Last week I did a post about the new NBC show, The Cape and part of it focused on The Cape’s connection to his son. While not great, that familial bonding type stuff is my sweet spot and always sucks me in. The next day I read the female point of view from Susan Bischoff, Thoughts on NBC’s The Cape. For her the show failed because there was no chance of any romance blooming.
Later that day I put on the latest No Ordinary Family and realized I was watching the show Susan and I wanted. It’s a simple premise; dysfunctional family, the Powells, gets superpowers and what they do with them. At first the show may sound like the Fantastic Four or The Incredibles, but it’s more like a hybrid of the two.
The episode “No Ordinary Friends” is a good example of this, but first a quick rundown of the characters.
Jim Powell-Father/part time crime fighter. Powers=Superman like strength and invulnerability.
Stephanie Powell-Mother. Powers=Super speed. Works for Global Tech, the lab that (unbeknownst to her) is responsible for her family’s powers.
Daphne Powell-Daughter. Powers=Telekinesis. The typical self-involved teenager that’s still figuring out what she wants and who she is.
J.J. Powell-Son. Powers=Super intellegence. An insecure kid with an unnamed learning disability that’s been solved since getting his powers.
Katie Andrews-sidekick. Stephanie’s assistant at work and BFF. She knows about the Powell’s powers.
George St.Cloud-sidekick. Lawyer and Jim’s BFF. Establishes Jim’s “bat-cave” to help with his crime fighting. He also knows about the Powells.
Will (The Watcher)-evil dude with a heart. Dating Katie in order to infiltrate the Powells at the request of Global Tech’s boss . . .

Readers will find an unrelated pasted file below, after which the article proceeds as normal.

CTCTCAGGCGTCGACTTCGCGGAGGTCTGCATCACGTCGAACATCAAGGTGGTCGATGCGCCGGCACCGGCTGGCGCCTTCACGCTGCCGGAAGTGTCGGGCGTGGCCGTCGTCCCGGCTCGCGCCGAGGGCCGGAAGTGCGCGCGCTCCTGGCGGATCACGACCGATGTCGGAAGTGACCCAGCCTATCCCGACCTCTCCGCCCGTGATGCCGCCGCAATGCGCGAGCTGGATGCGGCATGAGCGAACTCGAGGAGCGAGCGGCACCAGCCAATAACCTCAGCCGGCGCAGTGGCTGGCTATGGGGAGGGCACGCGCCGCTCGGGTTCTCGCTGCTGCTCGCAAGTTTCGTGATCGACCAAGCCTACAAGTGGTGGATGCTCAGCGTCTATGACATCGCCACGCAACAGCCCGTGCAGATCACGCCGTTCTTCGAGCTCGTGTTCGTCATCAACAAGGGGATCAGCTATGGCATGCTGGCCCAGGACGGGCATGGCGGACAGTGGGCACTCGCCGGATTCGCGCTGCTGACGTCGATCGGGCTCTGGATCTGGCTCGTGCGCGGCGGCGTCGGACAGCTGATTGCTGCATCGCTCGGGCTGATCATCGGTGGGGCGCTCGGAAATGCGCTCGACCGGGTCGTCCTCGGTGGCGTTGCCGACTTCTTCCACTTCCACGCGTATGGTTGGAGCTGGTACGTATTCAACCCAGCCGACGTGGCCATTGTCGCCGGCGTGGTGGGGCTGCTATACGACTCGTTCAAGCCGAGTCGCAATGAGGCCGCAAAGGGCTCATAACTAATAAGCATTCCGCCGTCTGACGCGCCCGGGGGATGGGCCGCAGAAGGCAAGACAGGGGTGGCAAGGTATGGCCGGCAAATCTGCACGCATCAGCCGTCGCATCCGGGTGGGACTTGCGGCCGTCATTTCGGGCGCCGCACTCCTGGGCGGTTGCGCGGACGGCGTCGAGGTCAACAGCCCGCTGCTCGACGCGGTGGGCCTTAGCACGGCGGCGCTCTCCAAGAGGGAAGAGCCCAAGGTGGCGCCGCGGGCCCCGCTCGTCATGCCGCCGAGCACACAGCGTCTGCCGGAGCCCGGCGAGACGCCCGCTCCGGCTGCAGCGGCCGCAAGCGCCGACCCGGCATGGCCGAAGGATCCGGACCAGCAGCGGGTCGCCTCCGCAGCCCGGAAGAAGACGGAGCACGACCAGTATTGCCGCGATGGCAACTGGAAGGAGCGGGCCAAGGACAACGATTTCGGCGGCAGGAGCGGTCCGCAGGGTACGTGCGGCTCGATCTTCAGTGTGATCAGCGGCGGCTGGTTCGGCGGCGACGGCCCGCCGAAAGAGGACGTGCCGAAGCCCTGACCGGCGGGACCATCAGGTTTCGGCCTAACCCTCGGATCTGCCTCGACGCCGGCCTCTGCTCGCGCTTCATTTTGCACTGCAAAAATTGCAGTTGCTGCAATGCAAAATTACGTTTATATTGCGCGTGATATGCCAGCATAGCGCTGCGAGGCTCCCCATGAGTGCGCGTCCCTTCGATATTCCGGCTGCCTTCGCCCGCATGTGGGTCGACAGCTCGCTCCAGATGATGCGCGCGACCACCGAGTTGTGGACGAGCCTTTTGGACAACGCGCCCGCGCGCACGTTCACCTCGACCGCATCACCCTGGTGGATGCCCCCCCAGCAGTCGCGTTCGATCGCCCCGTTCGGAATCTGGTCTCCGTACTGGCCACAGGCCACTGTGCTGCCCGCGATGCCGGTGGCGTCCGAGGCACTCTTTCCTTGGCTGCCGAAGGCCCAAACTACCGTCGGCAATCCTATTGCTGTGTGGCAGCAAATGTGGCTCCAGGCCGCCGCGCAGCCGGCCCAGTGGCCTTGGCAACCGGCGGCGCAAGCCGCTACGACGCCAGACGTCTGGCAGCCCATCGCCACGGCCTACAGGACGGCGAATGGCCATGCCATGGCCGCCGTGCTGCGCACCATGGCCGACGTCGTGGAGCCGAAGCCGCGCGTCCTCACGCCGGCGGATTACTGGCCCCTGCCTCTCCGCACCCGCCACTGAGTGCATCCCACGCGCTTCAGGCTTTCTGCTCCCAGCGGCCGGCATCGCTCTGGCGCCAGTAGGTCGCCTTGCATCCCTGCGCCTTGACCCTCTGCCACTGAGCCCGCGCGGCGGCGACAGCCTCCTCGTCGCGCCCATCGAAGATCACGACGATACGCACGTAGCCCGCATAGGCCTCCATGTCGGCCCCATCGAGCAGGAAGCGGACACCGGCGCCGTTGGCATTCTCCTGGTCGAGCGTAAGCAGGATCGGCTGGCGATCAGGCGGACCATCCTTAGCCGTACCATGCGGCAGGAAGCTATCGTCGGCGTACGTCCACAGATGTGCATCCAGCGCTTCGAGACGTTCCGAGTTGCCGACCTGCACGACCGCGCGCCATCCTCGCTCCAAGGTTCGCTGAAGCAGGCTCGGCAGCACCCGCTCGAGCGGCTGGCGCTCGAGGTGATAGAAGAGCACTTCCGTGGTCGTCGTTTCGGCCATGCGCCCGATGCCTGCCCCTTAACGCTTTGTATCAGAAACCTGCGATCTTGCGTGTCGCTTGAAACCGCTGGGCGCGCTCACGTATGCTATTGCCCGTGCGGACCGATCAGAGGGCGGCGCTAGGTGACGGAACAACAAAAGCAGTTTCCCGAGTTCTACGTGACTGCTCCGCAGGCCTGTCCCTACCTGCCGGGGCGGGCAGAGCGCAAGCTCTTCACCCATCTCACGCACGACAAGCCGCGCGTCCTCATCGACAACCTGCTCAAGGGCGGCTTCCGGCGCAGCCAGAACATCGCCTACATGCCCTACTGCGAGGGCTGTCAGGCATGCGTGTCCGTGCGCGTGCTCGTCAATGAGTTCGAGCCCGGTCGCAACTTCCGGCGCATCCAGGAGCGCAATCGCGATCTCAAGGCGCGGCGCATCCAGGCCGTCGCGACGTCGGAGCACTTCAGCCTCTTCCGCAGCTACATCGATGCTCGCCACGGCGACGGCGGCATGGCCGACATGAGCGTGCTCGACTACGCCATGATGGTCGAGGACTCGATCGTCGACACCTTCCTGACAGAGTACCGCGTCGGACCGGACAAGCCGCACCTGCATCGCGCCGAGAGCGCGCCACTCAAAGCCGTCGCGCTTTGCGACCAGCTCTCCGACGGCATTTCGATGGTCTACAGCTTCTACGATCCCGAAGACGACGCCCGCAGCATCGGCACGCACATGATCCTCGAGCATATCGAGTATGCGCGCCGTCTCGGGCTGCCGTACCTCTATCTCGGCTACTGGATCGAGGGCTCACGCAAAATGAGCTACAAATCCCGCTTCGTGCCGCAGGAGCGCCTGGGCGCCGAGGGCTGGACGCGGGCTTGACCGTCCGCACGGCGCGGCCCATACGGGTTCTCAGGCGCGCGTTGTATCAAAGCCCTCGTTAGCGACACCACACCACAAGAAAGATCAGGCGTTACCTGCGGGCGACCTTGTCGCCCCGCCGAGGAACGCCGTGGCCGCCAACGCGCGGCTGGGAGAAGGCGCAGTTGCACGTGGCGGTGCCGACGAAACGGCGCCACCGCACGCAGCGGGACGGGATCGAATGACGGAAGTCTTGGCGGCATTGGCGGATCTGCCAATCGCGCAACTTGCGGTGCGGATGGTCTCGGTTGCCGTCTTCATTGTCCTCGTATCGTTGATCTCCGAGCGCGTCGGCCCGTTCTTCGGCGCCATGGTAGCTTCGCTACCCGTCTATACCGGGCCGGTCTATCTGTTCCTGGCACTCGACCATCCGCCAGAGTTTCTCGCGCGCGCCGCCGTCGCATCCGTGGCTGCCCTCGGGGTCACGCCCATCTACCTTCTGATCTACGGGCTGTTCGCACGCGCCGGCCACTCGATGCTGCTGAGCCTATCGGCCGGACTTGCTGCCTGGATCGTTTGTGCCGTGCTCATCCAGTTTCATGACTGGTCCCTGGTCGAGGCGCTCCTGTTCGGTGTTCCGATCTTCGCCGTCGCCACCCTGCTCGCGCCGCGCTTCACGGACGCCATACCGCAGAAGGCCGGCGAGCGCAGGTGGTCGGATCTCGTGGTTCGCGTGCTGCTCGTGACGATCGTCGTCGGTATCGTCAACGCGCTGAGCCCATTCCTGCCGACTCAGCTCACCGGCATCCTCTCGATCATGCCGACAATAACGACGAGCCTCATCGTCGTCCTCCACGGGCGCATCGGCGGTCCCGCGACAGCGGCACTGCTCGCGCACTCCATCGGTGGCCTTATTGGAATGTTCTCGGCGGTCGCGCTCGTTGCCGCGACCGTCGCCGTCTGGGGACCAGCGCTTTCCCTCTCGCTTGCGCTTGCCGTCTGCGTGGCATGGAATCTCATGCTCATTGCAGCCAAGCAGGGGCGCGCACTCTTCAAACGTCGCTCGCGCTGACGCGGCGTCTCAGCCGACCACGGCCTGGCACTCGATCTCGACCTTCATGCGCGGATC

Dayton King-just plain evil. He’s probably killed people. A lot.
Even though I’m going to stick to parts of the episode relevant to my point, I’m sure this will have spoilers in it, but I honestly don’t think it’ll ruin viewing the entire show.
The episode has three main parts:
Part one-Jim’s on the trail of a thief after a valuable painting. While figuring out his next move, he saves a guy, Dave Cotten, from being run over by a bus. He’s so grateful, he invites Jim and his family to his house and Stephanie is excited to do this because it’ll be a chance to do normal family stuff.
Through hanging with the Cottens, who are new in town, Jim begins to suspect Dave is the thief he’s after. Stephanie rejects his theory because she feels Jim is looking for crime to stop in everything they do.
In this I see a real struggle for couples to have balance between their together lives and their individual interests. With all the limited free time I spend writing, I can identify.
Part Two-The Cottens have two kids, Troy and Chloe, around Daphne and J.J.’s age and they agree to show the new kids around school. Conveniently, I’ll admit, the new kids help Daphne and J.J. work out some of their issues.
Troy gets J.J. out of the “friend zone” with a girl he likes by giving him competition and forcing him to fight for what he wants. The boys don’t go about this in the most constructive way, but how many teens are known for making sensible choices all the time?
Chloe’s self confidence proves to be a good motivator for Daphne to run for class president.
Part three-Things are getting serious for Will and Katie, causing Will to back off because he’s developed real feelings for Katie and has guilt over lying to her. He wants out of his arrangement with Dayton King. King has a problem with this because, you know, he’s evil.
All that drama happens every week on the show. Sometimes it’s done better than others, but it makes the characters human enough to me that I’ll continue to tune in for the actiony superhero stuff.
On a writerly level it’s interesting to see how the show balances different types of drama. I guess that’s what was missing from The Cape made clearer to me through Susan’s post.
Speaking of The Cape, I’ve watched the latest episode, Kozmo. It didn’t do much to move the overall story along and was weak as a stand alone. Scenes for the next episode seem like a more character driven story. We shall see.